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abstract = "We previously reported that the baseline C-reactive protein level did not predict infectious events after hematopoietic cell transplantation (HCT). Procalcitonin (PCT) has recently emerged as a powerful biomarker for the early diagnosis of bacterial infection. We evaluated the ability of the baseline PCT level to predict early infectious events after HCT in 79 recipients who received HCT between 2008 and 2012. The high-PCT group (≥0.07 ng/mL, n=27) frequently experienced documented infection (DI) (21.2{\%} vs 44.4{\%} at day 30, P=0.038) and bloodstream infection (BSI) (15.4{\%} vs 37.0{\%} at day 30, P=0.035). In a multivariate analysis, however, the baseline PCT level was not significantly associated with DI (HR 2.01, P=0.089) or BSI (HR 2.28, P=0.084). Localized infection, such as anal canal problems, before the start of conditioning was seen in 26 patients. When we stratified the patients according to the presence of elevated PCT and localized infection, the group with elevated PCT and localized infection (n=17) was significantly associated with increased DI (HR 3.40, P=0.0074) and BSI (HR 3.59 P=0.0078) after HCT. A larger prospective observation is warranted to confirm the impact of the baseline PCT level and clinical features on the outcome of HCT.",
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T1 - Prediction of infectious complications by the combination of plasma procalcitonin level and localized infection before allogeneic hematopoietic cell transplantation

AU - Sato, M.

AU - Nakasone, H.

AU - Terasako-Saito, K.

AU - Sakamoto, K.

AU - Yamazaki, Rie

AU - Tanaka, Y.

AU - Akahoshi, Y.

AU - Nakano, H.

AU - Ugai, T.

AU - Wada, H.

AU - Yamasaki, R.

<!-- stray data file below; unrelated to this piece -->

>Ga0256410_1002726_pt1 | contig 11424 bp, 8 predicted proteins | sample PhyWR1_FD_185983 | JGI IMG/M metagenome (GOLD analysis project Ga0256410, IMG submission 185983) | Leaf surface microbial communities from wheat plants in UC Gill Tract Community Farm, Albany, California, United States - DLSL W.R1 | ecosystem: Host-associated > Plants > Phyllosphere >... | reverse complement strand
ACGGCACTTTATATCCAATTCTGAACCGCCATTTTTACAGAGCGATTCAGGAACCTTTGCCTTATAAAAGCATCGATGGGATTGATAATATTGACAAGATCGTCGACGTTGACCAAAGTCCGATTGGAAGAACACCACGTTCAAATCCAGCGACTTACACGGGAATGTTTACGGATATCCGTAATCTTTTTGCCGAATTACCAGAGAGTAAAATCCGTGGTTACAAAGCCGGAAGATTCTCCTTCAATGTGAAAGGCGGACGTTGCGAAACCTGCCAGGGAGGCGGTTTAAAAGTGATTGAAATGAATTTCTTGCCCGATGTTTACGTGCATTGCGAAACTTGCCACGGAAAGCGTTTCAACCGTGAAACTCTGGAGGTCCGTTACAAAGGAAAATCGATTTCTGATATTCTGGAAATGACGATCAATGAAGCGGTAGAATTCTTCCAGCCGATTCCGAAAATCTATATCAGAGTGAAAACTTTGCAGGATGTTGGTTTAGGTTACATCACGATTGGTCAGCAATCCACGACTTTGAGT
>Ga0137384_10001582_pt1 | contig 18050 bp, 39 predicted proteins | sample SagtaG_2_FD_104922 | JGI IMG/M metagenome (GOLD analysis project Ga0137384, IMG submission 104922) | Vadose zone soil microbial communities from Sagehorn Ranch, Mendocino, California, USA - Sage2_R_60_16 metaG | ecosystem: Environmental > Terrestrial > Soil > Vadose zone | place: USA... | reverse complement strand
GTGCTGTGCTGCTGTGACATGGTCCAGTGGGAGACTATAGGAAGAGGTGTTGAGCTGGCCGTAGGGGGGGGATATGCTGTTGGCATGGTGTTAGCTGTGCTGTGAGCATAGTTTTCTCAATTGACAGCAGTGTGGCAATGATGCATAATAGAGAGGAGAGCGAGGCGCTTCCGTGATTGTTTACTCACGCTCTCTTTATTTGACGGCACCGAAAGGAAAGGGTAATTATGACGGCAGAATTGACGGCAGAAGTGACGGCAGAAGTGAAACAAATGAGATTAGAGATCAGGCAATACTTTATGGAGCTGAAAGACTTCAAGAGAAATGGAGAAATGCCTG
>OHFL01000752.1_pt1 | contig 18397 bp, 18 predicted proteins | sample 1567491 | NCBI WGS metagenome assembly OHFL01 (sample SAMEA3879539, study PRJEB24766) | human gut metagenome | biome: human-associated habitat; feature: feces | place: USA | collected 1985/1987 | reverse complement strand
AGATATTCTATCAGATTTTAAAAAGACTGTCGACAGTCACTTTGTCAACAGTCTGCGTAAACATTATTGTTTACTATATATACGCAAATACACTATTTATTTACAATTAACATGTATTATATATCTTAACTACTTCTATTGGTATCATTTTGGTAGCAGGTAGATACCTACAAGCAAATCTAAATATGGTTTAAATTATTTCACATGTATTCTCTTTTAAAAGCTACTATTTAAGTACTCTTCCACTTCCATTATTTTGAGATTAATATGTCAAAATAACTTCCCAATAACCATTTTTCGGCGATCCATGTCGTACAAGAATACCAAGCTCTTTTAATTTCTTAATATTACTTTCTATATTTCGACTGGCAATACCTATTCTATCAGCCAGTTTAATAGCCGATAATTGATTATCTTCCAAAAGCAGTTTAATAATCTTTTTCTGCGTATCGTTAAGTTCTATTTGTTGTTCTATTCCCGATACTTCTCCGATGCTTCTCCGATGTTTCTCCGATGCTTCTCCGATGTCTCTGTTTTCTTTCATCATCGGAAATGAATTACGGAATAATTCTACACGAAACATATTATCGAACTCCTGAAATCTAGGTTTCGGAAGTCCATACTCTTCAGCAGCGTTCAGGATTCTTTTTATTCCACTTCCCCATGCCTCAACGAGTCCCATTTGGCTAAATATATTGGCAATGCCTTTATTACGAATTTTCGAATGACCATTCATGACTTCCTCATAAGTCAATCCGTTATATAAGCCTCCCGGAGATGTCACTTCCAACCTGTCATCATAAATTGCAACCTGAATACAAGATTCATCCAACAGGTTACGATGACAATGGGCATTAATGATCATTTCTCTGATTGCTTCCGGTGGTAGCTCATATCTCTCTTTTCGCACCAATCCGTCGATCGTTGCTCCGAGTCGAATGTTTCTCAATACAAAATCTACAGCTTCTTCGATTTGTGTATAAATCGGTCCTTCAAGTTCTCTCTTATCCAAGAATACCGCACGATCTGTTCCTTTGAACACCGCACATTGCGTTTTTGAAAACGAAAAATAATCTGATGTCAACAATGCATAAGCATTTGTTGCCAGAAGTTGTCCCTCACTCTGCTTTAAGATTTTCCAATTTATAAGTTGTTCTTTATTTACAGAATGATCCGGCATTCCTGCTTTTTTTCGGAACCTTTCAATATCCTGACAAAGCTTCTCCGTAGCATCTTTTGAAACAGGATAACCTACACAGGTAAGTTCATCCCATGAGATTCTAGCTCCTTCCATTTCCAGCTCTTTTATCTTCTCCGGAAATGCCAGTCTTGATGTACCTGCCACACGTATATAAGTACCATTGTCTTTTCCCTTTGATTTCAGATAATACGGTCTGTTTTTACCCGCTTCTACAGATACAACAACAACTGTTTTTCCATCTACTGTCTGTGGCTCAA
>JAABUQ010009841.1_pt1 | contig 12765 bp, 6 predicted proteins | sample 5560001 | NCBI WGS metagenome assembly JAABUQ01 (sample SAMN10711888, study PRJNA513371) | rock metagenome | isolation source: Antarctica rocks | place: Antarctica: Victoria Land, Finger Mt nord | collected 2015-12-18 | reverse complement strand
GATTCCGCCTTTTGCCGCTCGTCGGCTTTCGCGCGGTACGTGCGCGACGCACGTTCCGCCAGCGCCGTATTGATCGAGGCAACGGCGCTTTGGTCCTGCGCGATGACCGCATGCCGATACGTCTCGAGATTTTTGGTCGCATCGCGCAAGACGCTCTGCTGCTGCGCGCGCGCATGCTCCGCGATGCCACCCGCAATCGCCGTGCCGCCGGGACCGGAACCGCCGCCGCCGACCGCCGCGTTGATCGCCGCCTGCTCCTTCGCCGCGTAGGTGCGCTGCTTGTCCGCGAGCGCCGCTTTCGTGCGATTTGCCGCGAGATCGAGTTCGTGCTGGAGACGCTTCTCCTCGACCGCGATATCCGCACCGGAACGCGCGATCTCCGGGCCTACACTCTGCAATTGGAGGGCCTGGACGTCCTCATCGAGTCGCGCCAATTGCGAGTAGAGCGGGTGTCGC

AU - Ishihara, Y.

AU - Kawamura, K.

AU - Ashizawa, M.

AU - Kimura, S. I.

AU - Kikuchi, M.

AU - Tanihara, A.

AU - Kanda, J.

AU - Kako, S.

AU - Nishida, J.

AU - Kanda, Y.

PY - 2014/1/1

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N2 - We previously reported that the baseline C-reactive protein level did not predict infectious events after hematopoietic cell transplantation (HCT). Procalcitonin (PCT) has recently emerged as a powerful biomarker for the early diagnosis of bacterial infection. We evaluated the ability of the baseline PCT level to predict early infectious events after HCT in 79 recipients who received HCT between 2008 and 2012. The high-PCT group (≥0.07 ng/mL, n=27) frequently experienced documented infection (DI) (21.2% vs 44.4% at day 30, P=0.038) and bloodstream infection (BSI) (15.4% vs 37.0% at day 30, P=0.035). In a multivariate analysis, however, the baseline PCT level was not significantly associated with DI (HR 2.01, P=0.089) or BSI (HR 2.28, P=0.084). Localized infection, such as anal canal problems, before the start of conditioning was seen in 26 patients. When we stratified the patients according to the presence of elevated PCT and localized infection, the group with elevated PCT and localized infection (n=17) was significantly associated with increased DI (HR 3.40, P=0.0074) and BSI (HR 3.59 P=0.0078) after HCT. A larger prospective observation is warranted to confirm the impact of the baseline PCT level and clinical features on the outcome of HCT.

AB - We previously reported that the baseline C-reactive protein level did not predict infectious events after hematopoietic cell transplantation (HCT). Procalcitonin (PCT) has recently emerged as a powerful biomarker for the early diagnosis of bacterial infection. We evaluated the ability of the baseline PCT level to predict early infectious events after HCT in 79 recipients who received HCT between 2008 and 2012. The high-PCT group (≥0.07 ng/mL, n=27) frequently experienced documented infection (DI) (21.2% vs 44.4% at day 30, P=0.038) and bloodstream infection (BSI) (15.4% vs 37.0% at day 30, P=0.035). In a multivariate analysis, however, the baseline PCT level was not significantly associated with DI (HR 2.01, P=0.089) or BSI (HR 2.28, P=0.084). Localized infection, such as anal canal problems, before the start of conditioning was seen in 26 patients. When we stratified the patients according to the presence of elevated PCT and localized infection, the group with elevated PCT and localized infection (n=17) was significantly associated with increased DI (HR 3.40, P=0.0074) and BSI (HR 3.59 P=0.0078) after HCT. A larger prospective observation is warranted to confirm the impact of the baseline PCT level and clinical features on the outcome of HCT.

KW - Allogeneic hematopoietic cell transplantation

KW - Infectious events

KW - Procalcitonin

KW - Transplant-related complications